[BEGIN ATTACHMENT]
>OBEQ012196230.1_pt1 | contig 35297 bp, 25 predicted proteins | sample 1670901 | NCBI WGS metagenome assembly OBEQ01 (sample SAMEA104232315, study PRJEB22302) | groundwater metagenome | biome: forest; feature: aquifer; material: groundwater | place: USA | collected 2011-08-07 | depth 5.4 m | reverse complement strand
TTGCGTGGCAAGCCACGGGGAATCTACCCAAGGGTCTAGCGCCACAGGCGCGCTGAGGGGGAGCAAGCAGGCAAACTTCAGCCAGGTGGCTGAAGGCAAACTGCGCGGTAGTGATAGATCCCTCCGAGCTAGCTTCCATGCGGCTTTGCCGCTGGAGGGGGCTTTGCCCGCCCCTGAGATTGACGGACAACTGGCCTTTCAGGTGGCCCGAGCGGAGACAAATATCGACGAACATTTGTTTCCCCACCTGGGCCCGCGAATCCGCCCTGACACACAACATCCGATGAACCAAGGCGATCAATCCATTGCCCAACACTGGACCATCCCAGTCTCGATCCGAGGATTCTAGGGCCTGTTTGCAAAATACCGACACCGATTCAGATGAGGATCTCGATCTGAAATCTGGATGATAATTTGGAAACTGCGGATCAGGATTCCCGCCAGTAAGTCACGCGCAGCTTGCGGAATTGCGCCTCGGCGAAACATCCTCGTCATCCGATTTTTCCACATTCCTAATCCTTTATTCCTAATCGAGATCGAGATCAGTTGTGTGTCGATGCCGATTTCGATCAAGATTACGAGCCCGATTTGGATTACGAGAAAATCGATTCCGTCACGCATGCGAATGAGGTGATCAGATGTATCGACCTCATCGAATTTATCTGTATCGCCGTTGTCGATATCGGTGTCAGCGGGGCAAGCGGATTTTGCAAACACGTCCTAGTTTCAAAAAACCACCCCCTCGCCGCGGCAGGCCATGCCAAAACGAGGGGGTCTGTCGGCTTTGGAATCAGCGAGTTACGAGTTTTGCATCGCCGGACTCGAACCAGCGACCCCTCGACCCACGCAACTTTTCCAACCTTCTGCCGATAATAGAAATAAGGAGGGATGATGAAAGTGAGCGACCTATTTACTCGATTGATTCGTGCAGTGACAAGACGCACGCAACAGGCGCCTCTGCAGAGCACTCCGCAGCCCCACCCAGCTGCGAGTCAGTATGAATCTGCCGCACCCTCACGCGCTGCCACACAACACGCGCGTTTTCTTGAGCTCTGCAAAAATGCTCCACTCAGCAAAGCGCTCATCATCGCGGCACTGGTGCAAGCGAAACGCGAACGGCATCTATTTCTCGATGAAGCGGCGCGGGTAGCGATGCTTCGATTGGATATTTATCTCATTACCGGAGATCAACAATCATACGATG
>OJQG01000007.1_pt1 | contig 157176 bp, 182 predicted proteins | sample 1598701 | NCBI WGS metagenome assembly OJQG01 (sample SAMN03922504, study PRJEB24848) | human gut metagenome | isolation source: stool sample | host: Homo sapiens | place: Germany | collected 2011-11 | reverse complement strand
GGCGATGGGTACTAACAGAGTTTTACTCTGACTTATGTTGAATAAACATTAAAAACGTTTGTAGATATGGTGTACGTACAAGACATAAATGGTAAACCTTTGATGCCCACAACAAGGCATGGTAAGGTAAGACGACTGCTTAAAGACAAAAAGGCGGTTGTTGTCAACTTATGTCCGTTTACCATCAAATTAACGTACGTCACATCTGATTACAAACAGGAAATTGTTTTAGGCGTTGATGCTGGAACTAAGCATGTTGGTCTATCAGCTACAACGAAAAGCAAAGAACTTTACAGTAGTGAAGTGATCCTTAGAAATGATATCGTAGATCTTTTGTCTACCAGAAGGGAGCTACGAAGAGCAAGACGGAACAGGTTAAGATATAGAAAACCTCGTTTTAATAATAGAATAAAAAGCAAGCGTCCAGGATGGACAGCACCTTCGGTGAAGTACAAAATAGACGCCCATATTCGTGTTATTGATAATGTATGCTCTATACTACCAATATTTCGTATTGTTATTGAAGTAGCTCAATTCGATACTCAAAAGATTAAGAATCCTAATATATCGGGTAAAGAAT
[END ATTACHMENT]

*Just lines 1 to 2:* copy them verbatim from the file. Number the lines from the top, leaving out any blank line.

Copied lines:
>OBEQ012196230.1_pt1 | contig 35297 bp, 25 predicted proteins | sample 1670901 | NCBI WGS metagenome assembly OBEQ01 (sample SAMEA104232315, study PRJEB22302) | groundwater metagenome | biome: forest; feature: aquifer; material: groundwater | place: USA | collected 2011-08-07 | depth 5.4 m | reverse complement strand
TTGCGTGGCAAGCCACGGGGAATCTACCCAAGGGTCTAGCGCCACAGGCGCGCTGAGGGGGAGCAAGCAGGCAAACTTCAGCCAGGTGGCTGAAGGCAAACTGCGCGGTAGTGATAGATCCCTCCGAGCTAGCTTCCATGCGGCTTTGCCGCTGGAGGGGGCTTTGCCCGCCCCTGAGATTGACGGACAACTGGCCTTTCAGGTGGCCCGAGCGGAGACAAATATCGACGAACATTTGTTTCCCCACCTGGGCCCGCGAATCCGCCCTGACACACAACATCCGATGAACCAAGGCGATCAATCCATTGCCCAACACTGGACCATCCCAGTCTCGATCCGAGGATTCTAGGGCCTGTTTGCAAAATACCGACACCGATTCAGATGAGGATCTCGATCTGAAATCTGGATGATAATTTGGAAACTGCGGATCAGGATTCCCGCCAGTAAGTCACGCGCAGCTTGCGGAATTGCGCCTCGGCGAAACATCCTCGTCATCCGATTTTTCCACATTCCTAATCCTTTATTCCTAATCGAGATCGAGATCAGTTGTGTGTCGATGCCGATTTCGATCAAGATTACGAGCCCGATTTGGATTACGAGAAAATCGATTCCGTCACGCATGCGAATGAGGTGATCAGATGTATCGACCTCATCGAATTTATCTGTATCGCCGTTGTCGATATCGGTGTCAGCGGGGCAAGCGGATTTTGCAAACACGTCCTAGTTTCAAAAAACCACCCCCTCGCCGCGGCAGGCCATGCCAAAACGAGGGGGTCTGTCGGCTTTGGAATCAGCGAGTTACGAGTTTTGCATCGCCGGACTCGAACCAGCGACCCCTCGACCCACGCAACTTTTCCAACCTTCTGCCGATAATAGAAATAAGGAGGGATGATGAAAGTGAGCGACCTATTTACTCGATTGATTCGTGCAGTGACAAGACGCACGCAACAGGCGCCTCTGCAGAGCACTCCGCAGCCCCACCCAGCTGCGAGTCAGTATGAATCTGCCGCACCCTCACGCGCTGCCACACAACACGCGCGTTTTCTTGAGCTCTGCAAAAATGCTCCACTCAGCAAAGCGCTCATCATCGCGGCACTGGTGCAAGCGAAACGCGAACGGCATCTATTTCTCGATGAAGCGGCGCGGGTAGCGATGCTTCGATTGGATATTTATCTCATTACCGGAGATCAACAATCATACGATG